Optix is no exception. In Heliconius bufferflies, optix is behind the red and yellow wing colors. When this gene is knocked out, the color intensity is lost, and the wings appear almost in gray-scale.
In the common buckeye butterfly (belonging to the genus Junonia), optix is the gene behind their structural colors.
Structural colors are different from pigmented colors in that they rely on structure and light to accomplish a color characteristic (see video below). Think of the iridescent feathers of certain birds, which change in the light.
In other words, it’s responsible for the iridescent nature of the wing scales (lamina) (Marine Biological Laboratory, 2020).
Conversely, pigmented colors rely on light absorption for color characteristic.
Typically, common buckeyes are brown, but researchers found a buckeye breeder whose butterflies had vibrant blue wings.
Figure 5 The common buckeye butterfly with the brown coloring, high contrast and notable eye spots.
Figure 6 The common buckeye. This variety shows iridescent blue coloring which occurs through the lamina of their wing scales.The color that shows is determined by the thickness of the lamina.
Video This video shows the effect of structural color. Notice the red-spotted purple butterfly's color changes as it moves, and its wings catch the light.
It turns out the common buckeye can produce several colors when the thickness of the wing scales (the lamina) is changed.
To achieve the blue scale coloring, the lamina were 75 percent thicker than the lamina seen in the brown wild type buckeyes.
Researchers evaluated different Junonia species and found that structural color for all of these species came from the lamina. Each different species produced different thicknesses, which then produced different colors (Marine Biological Laboratory, 2020).
While optix is one of the genes responsible for regulating lamina structural color, researchers are investigating other genes and gene relationships.
As a butterfly sits on a plant drinking nectar, you’ll often see it open and close its wings. When opened, you’re seeing the dorsal side of the wing. When it’s folded, you’re seeing the underside, which is called the ventral side.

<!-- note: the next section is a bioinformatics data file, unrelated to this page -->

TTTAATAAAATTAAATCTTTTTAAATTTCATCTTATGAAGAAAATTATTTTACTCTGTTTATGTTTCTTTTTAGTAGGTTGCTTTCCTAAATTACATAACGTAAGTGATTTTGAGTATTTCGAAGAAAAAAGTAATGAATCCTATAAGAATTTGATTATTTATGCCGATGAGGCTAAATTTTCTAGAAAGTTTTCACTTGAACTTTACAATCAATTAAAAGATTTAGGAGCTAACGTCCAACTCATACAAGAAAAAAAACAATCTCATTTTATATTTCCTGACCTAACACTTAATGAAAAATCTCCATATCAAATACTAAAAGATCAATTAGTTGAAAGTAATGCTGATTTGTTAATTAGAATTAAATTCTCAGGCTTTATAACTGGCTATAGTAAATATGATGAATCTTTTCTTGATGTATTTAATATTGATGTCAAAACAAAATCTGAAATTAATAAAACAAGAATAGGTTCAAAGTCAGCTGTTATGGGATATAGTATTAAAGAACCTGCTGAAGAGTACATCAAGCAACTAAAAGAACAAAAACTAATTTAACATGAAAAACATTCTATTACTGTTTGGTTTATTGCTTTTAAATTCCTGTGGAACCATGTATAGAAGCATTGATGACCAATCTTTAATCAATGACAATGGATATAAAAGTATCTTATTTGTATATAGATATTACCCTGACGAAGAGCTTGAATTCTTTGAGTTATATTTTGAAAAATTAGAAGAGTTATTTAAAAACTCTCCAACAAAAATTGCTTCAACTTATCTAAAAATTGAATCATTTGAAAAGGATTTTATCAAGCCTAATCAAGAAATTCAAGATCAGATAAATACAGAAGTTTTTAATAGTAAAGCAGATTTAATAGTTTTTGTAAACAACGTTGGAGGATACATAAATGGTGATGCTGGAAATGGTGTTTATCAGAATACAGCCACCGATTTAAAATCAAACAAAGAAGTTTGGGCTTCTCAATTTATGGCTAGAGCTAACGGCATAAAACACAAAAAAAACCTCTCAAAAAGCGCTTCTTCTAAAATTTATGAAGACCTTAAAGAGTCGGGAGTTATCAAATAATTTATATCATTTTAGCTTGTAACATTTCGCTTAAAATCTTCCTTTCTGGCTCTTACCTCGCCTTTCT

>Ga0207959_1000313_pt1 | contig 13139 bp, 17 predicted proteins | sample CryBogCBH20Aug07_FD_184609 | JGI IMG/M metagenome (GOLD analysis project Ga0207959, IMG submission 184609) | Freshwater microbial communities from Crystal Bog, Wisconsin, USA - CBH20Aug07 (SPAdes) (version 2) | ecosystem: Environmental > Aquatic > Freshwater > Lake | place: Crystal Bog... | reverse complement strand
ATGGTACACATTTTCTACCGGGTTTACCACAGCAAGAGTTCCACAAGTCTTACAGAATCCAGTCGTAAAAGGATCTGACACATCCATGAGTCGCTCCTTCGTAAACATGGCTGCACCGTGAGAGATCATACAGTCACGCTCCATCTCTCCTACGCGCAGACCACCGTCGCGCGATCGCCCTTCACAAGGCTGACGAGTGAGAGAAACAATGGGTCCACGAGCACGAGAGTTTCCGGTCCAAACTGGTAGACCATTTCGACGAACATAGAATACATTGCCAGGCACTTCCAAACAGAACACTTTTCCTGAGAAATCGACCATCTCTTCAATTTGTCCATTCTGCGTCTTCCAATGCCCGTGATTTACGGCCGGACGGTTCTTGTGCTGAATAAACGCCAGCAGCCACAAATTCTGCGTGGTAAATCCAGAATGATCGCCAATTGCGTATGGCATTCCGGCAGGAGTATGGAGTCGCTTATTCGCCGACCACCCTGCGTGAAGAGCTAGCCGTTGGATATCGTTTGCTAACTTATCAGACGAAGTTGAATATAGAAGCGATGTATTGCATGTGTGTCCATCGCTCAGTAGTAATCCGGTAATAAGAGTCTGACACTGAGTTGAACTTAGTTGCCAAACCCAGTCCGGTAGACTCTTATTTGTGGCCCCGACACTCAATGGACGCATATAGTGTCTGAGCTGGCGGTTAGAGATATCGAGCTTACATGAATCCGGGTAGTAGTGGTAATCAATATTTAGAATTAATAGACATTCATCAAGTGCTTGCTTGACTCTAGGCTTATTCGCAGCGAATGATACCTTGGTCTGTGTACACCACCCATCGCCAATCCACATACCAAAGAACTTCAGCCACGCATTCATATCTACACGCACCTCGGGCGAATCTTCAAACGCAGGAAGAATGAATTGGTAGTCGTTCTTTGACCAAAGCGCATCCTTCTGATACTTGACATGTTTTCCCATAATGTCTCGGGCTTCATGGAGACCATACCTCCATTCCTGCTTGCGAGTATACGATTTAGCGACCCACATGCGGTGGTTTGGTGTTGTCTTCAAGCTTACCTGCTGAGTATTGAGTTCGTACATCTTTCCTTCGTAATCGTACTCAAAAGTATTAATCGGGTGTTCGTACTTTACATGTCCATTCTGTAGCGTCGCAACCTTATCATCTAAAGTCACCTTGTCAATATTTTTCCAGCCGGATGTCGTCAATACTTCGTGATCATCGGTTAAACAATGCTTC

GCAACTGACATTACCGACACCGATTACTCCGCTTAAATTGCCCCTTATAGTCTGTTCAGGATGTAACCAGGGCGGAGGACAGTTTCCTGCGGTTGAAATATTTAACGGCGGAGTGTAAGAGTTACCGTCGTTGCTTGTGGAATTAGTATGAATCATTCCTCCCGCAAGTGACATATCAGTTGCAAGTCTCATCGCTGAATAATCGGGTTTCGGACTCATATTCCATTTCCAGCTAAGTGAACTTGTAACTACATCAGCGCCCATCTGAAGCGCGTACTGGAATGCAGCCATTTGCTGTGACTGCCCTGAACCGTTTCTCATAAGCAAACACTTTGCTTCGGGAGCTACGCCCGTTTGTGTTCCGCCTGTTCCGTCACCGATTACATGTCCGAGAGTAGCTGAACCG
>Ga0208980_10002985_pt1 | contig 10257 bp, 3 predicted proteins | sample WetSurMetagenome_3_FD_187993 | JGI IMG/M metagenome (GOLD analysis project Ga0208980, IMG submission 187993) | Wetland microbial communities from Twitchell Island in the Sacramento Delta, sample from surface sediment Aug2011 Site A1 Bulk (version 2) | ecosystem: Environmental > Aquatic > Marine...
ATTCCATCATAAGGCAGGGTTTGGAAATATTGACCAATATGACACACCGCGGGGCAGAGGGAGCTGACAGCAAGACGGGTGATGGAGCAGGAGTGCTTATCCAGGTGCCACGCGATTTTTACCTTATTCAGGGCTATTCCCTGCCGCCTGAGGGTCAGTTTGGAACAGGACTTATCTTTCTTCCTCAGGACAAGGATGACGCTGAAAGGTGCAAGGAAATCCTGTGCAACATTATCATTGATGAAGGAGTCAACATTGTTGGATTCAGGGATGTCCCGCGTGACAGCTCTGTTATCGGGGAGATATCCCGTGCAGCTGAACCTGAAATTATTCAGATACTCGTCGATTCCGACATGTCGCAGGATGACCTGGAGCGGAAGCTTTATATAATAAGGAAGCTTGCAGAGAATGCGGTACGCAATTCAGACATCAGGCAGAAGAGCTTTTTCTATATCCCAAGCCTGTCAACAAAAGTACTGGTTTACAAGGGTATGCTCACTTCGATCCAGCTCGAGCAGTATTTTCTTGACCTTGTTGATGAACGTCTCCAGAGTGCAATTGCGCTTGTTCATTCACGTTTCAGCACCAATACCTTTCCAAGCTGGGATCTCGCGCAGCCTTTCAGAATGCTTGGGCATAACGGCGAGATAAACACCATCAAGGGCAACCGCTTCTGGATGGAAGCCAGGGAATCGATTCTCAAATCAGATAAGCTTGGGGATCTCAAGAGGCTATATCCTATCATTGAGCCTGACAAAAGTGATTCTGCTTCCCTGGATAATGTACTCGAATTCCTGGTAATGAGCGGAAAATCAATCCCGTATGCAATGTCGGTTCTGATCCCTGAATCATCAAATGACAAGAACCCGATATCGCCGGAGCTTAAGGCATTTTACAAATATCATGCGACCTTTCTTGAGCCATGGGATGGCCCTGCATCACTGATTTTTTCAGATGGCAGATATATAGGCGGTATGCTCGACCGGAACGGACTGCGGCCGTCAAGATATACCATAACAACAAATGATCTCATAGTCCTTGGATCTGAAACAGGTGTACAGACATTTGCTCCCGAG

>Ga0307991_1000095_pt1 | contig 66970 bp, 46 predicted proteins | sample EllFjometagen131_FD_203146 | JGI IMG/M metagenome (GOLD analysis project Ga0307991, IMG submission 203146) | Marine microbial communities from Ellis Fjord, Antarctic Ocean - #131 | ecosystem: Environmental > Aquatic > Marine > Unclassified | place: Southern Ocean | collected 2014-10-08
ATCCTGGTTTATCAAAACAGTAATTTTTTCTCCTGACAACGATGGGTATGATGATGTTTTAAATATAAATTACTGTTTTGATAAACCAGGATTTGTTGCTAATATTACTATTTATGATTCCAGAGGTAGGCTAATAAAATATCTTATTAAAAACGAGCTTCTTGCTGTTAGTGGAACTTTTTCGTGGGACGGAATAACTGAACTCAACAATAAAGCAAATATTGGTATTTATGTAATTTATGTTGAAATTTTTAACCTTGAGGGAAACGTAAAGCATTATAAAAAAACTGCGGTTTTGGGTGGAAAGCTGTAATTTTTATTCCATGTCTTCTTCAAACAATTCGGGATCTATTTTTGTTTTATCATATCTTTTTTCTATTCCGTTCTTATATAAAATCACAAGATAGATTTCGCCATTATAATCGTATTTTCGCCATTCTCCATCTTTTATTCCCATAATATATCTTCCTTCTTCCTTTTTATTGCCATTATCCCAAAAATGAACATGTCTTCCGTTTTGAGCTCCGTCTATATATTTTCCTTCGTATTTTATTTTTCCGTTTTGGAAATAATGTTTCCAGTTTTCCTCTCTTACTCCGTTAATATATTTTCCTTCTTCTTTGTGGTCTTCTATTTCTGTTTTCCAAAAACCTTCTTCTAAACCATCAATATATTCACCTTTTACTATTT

In many species, these two sides appear very different from one another. Usually the dorsal side is vibrant, full of those incredible patterns and bright contrasting colors. The ventral side, however, is muted and unimpressive.
Figure 7 Shows the difference between the impressive
dorsal side of a butterfly and the muted ventral side.
Researchers believe that each side serves different purposes.
As you might expect, since it’s common within the animal world, one of the roles of the vivid dorsal side is to attract mates. The other role researchers believe is to communicate a warning to predators.
In fact, when it comes to warning signals in the animal world, there are two very important signaling elements: high chromatic contrast and high luminance contrast. We can easily perceive the color contrast, or chromatic contrast. However, researchers are discovering that luminance might be a more important signal ( Prudic, Skemp, & Papaj, 2007).
Naturally, this raises the question, what guides this development? What is responsible for instructing the wings to be designed one way on one side, and another way on another side?
One hypothesis is that the gene apterous A is partly responsible for determining the patterning on the dorsal side.
Apeterous A is expressed only on the dorsal side. And when it is deleted, butterflies showed a more ventral like pattern on the dorsal side of their wings.